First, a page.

“I grew up in the former Yugoslavia watching images depicting the horrors and traumas of the 1990s wars that led to the breakup of my state. Activist and bystander footage shot on VHS tapes was circulated extensively on news media during the wars, eventually making its way into international courtrooms in The Hague,” Ristovska says. “These early experiences fueled my research interest in images and human rights.”
This is a line of research she started in her first book, Visual Imagery and Human Rights Practice (Palgrave, 2018), a co-edited volume that maps out how images alter international human rights discourses, presenting different ethical, legal and political challenges and opportunities.
by Assistant Professor Sandra Ristovska
(MIT Press 2021)
by former senior media executive and Knight Ridder journalist Paula Lynn Ellis, CU Boulder Journalism Professor Emeritus Paul Voakes and CMCI Founding Dean Lori Bergen
In a moment of heightened distrust and polarization, how can journalists encourage audiences to do the work of engaged citizenship that is required in a democratic society?
That question is at the center of News For Us: Citizen-Centered Journalism, the first-ever guide to a new citizen-centered approach that enriches the skill set of the 21st-century journalist with the mindset of civic engagement.
In addition to exploring the shifts taking place in journalism, the authors raise awareness of how news organizations are finding new ways to engage with citizens––from the radio station KPCC in Los Angeles, where readers were asked to help create a “Human Voter Guide” to AL.com, where the leading statewide news organization asked community members to join journalists in collaborative forms of storytelling.
In the foreword, Neil Brown, president of The Poynter Institute for Media Studies, says the authors have “offered a powerful and optimistic playbook for journalists to embrace new and adaptive thinking about how journalism can be an effective tool of democracy, rather than settle for the trope that it simply is."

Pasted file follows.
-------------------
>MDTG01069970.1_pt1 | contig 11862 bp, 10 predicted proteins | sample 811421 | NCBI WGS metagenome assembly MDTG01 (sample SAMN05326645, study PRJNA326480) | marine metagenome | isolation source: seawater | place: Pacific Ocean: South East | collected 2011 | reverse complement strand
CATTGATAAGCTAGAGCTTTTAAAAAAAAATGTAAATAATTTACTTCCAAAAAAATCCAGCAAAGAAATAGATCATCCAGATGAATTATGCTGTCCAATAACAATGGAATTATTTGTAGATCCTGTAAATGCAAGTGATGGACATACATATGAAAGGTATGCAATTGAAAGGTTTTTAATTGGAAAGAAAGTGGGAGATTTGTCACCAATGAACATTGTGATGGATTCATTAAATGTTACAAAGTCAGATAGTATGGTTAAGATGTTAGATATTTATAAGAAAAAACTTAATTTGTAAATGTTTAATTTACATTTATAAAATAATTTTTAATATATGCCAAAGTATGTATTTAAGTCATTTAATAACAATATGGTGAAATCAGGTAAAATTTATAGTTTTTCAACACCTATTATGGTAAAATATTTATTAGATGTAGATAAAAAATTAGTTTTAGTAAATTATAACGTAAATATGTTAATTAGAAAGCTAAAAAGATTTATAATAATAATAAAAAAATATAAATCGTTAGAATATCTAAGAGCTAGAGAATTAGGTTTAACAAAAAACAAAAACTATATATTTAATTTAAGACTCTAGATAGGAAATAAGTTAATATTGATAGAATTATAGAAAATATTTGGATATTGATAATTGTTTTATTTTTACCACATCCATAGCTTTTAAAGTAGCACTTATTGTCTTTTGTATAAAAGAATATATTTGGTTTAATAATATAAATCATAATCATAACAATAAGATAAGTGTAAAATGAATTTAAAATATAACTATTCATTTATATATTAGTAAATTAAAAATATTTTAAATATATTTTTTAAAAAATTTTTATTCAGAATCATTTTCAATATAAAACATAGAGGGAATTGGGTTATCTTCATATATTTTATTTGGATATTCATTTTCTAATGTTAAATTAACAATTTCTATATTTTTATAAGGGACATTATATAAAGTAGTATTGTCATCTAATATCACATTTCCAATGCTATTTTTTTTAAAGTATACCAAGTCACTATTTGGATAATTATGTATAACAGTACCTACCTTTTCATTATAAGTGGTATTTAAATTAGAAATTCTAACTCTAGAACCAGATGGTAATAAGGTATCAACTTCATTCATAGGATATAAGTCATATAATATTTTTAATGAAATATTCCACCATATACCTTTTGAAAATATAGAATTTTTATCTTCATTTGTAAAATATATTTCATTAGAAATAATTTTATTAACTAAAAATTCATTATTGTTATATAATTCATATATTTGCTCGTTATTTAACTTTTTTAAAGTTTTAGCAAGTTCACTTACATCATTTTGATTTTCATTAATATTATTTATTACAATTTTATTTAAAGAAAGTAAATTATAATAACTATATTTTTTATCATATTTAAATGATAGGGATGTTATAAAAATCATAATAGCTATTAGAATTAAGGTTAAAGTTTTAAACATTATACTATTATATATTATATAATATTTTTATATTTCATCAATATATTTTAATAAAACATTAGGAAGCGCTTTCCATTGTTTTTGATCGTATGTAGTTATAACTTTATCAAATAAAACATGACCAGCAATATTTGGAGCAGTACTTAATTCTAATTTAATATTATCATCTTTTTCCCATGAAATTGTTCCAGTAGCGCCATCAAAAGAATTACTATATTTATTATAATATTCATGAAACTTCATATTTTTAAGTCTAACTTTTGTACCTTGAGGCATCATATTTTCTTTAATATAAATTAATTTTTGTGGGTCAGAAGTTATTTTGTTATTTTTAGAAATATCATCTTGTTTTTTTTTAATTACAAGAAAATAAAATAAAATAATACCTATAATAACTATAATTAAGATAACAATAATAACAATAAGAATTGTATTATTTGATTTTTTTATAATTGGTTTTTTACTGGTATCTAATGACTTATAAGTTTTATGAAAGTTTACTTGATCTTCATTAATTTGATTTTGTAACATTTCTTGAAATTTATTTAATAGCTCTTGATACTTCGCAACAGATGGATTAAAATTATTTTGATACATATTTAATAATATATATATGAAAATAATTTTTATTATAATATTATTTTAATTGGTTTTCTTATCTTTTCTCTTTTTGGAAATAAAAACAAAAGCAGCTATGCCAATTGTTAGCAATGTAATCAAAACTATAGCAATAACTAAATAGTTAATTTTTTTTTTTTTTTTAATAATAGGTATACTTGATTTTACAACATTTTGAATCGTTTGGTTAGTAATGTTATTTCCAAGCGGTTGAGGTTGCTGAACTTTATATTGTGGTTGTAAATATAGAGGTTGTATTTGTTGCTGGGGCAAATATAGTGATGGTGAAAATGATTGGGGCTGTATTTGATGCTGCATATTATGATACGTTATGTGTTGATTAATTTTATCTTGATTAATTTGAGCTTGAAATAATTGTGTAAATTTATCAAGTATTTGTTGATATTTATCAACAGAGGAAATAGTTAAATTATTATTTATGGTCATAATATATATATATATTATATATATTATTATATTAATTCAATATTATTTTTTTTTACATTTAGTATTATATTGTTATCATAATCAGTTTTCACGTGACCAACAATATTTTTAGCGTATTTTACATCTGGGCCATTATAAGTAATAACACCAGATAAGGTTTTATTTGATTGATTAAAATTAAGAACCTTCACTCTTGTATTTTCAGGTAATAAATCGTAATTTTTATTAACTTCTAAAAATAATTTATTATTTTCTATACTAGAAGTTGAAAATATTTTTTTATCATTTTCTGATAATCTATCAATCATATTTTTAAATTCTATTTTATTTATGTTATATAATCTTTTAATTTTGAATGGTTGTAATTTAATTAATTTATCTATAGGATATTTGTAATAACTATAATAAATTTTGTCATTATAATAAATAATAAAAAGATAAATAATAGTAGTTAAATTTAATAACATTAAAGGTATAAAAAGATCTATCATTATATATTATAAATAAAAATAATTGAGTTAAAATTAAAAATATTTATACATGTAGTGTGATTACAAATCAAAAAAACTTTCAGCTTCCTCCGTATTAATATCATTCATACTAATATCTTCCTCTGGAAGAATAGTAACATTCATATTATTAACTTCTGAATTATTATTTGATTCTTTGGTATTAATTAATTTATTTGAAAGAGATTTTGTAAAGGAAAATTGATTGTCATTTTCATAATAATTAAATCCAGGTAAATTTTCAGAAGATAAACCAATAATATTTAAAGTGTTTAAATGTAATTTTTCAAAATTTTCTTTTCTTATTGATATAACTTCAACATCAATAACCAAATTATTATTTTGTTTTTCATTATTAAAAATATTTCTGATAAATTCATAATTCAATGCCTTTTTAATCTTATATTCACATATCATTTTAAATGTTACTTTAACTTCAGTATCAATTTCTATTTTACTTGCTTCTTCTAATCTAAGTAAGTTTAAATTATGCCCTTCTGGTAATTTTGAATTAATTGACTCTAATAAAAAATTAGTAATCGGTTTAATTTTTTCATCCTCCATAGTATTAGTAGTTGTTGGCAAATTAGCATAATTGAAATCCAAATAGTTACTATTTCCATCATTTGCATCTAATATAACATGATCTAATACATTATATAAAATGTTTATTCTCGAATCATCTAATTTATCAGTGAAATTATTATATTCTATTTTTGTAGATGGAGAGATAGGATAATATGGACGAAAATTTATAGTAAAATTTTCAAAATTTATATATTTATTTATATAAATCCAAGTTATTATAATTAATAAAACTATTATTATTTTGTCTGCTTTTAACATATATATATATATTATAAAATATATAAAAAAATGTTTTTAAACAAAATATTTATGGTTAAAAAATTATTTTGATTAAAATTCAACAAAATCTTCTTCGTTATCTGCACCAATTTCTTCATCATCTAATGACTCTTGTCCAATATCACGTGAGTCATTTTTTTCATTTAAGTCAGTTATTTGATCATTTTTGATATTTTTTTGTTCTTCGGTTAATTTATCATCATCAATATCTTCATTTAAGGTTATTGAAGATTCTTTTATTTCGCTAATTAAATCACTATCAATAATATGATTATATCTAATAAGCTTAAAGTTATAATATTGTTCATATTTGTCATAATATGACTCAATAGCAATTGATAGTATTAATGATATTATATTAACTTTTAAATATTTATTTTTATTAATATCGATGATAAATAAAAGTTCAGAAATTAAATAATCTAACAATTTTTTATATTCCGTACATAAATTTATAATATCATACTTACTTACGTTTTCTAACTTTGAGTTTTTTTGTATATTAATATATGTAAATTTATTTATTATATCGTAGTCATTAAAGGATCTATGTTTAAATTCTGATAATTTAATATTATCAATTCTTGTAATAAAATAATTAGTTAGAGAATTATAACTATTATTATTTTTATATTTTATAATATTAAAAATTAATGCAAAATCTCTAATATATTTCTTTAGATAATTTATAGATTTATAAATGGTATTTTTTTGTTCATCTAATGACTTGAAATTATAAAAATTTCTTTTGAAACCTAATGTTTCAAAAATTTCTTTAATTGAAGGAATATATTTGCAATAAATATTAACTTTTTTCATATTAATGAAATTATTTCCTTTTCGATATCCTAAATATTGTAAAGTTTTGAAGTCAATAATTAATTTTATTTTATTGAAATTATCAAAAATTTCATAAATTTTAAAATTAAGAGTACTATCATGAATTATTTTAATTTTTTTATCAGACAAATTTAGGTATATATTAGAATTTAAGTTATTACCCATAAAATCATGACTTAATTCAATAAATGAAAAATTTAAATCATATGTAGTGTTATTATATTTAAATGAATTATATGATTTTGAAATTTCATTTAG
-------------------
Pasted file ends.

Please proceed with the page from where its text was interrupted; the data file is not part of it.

For the latest release of Adobe Animate, Joseph Labrecque––an instructor in the Department of Advertising, Public Relations and Media Design––brings readers into the world of animation and gives them the tools to take their projects to the next level.
Complete with step-by-step explanations of essential concepts, practical examples, and hands-on walkthroughs, the book shows Adobe Animate users how to create immersive experiences by breaking through creative limitations across every medium.
In addition to providing readers with a solid understanding of the program’s fundamentals and new features, the book offers a nuanced take on how to publish and export rich media content for a variety of platforms, advanced techniques for creating engaging motion content, techniques for creating dynamic motion and more.
A creative developer, designer and educator with nearly two decades of experience creating expressive web, desktop and mobile solutions, Labrecque has previously authored a number of books and video courses on design and development technologies, tools and concepts. He is an Adobe Education Leader, Adobe Community Professional and member of Adobe Partners by Design.
by Instructor Joseph Labrecque
(Packt Publishing 2021)